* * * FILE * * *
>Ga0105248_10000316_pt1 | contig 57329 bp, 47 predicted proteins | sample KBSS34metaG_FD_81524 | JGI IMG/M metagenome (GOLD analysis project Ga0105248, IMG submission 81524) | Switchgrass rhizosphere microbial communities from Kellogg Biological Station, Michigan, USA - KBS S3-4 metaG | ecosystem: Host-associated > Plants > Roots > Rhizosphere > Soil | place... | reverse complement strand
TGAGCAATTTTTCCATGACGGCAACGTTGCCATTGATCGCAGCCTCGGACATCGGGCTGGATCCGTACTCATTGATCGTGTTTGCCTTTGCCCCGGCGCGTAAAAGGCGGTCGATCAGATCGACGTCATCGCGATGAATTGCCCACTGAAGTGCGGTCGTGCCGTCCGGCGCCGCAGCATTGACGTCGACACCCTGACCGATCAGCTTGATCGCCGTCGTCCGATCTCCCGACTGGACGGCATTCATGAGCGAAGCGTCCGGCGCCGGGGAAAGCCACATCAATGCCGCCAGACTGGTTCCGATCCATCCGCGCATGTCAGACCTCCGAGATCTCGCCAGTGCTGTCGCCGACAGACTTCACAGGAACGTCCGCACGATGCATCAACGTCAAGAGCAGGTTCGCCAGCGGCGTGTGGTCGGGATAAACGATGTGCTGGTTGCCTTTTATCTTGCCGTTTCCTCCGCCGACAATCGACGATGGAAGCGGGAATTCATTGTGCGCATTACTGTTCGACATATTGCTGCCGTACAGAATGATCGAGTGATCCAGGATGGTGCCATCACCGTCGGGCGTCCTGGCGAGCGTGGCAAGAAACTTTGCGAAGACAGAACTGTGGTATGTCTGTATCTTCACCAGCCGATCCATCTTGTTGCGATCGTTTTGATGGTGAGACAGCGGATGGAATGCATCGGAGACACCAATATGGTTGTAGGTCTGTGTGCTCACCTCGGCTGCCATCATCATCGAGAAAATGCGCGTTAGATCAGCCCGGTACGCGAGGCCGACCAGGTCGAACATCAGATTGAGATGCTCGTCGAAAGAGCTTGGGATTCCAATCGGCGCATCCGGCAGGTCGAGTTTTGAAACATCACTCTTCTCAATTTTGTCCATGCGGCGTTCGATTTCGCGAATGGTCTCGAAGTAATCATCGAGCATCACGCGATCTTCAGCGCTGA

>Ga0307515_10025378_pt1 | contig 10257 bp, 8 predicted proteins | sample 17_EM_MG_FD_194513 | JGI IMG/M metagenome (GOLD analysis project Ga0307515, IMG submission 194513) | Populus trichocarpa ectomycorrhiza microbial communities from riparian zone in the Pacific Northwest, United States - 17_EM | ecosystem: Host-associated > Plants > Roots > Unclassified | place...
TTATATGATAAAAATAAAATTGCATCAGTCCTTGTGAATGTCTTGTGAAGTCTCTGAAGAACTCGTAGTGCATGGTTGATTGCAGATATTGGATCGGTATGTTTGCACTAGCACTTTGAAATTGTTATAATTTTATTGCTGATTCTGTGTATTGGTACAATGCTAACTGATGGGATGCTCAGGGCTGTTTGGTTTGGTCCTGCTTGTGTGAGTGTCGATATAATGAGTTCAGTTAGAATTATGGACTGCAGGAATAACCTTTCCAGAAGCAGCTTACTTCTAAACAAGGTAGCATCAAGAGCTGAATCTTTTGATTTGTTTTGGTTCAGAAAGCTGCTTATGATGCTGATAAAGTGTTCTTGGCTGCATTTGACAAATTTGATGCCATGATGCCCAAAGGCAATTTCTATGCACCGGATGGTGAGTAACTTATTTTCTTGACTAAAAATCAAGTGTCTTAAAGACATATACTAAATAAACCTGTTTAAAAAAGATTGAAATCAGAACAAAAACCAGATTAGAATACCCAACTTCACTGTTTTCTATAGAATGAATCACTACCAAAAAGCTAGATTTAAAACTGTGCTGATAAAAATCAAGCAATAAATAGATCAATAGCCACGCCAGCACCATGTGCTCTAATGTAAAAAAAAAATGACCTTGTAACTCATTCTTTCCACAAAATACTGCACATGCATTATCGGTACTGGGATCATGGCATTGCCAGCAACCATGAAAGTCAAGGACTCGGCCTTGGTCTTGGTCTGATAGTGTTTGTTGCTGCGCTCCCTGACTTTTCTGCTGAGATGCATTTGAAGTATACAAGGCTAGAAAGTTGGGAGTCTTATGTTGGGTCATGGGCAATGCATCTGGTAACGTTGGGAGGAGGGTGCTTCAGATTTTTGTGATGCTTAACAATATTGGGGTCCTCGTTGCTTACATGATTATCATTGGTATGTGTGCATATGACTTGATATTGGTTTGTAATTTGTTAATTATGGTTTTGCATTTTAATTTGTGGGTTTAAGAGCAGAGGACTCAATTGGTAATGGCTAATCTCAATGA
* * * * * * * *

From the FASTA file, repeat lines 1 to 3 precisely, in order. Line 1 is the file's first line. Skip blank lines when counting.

>Ga0105248_10000316_pt1 | contig 57329 bp, 47 predicted proteins | sample KBSS34metaG_FD_81524 | JGI IMG/M metagenome (GOLD analysis project Ga0105248, IMG submission 81524) | Switchgrass rhizosphere microbial communities from Kellogg Biological Station, Michigan, USA - KBS S3-4 metaG | ecosystem: Host-associated > Plants > Roots > Rhizosphere > Soil | place... | reverse complement strand
TGAGCAATTTTTCCATGACGGCAACGTTGCCATTGATCGCAGCCTCGGACATCGGGCTGGATCCGTACTCATTGATCGTGTTTGCCTTTGCCCCGGCGCGTAAAAGGCGGTCGATCAGATCGACGTCATCGCGATGAATTGCCCACTGAAGTGCGGTCGTGCCGTCCGGCGCCGCAGCATTGACGTCGACACCCTGACCGATCAGCTTGATCGCCGTCGTCCGATCTCCCGACTGGACGGCATTCATGAGCGAAGCGTCCGGCGCCGGGGAAAGCCACATCAATGCCGCCAGACTGGTTCCGATCCATCCGCGCATGTCAGACCTCCGAGATCTCGCCAGTGCTGTCGCCGACAGACTTCACAGGAACGTCCGCACGATGCATCAACGTCAAGAGCAGGTTCGCCAGCGGCGTGTGGTCGGGATAAACGATGTGCTGGTTGCCTTTTATCTTGCCGTTTCCTCCGCCGACAATCGACGATGGAAGCGGGAATTCATTGTGCGCATTACTGTTCGACATATTGCTGCCGTACAGAATGATCGAGTGATCCAGGATGGTGCCATCACCGTCGGGCGTCCTGGCGAGCGTGGCAAGAAACTTTGCGAAGACAGAACTGTGGTATGTCTGTATCTTCACCAGCCGATCCATCTTGTTGCGATCGTTTTGATGGTGAGACAGCGGATGGAATGCATCGGAGACACCAATATGGTTGTAGGTCTGTGTGCTCACCTCGGCTGCCATCATCATCGAGAAAATGCGCGTTAGATCAGCCCGGTACGCGAGGCCGACCAGGTCGAACATCAGATTGAGATGCTCGTCGAAAGAGCTTGGGATTCCAATCGGCGCATCCGGCAGGTCGAGTTTTGAAACATCACTCTTCTCAATTTTGTCCATGCGGCGTTCGATTTCGCGAATGGTCTCGAAGTAATCATCGAGCATCACGCGATCTTCAGCGCTGA

>Ga0307515_10025378_pt1 | contig 10257 bp, 8 predicted proteins | sample 17_EM_MG_FD_194513 | JGI IMG/M metagenome (GOLD analysis project Ga0307515, IMG submission 194513) | Populus trichocarpa ectomycorrhiza microbial communities from riparian zone in the Pacific Northwest, United States - 17_EM | ecosystem: Host-associated > Plants > Roots > Unclassified | place...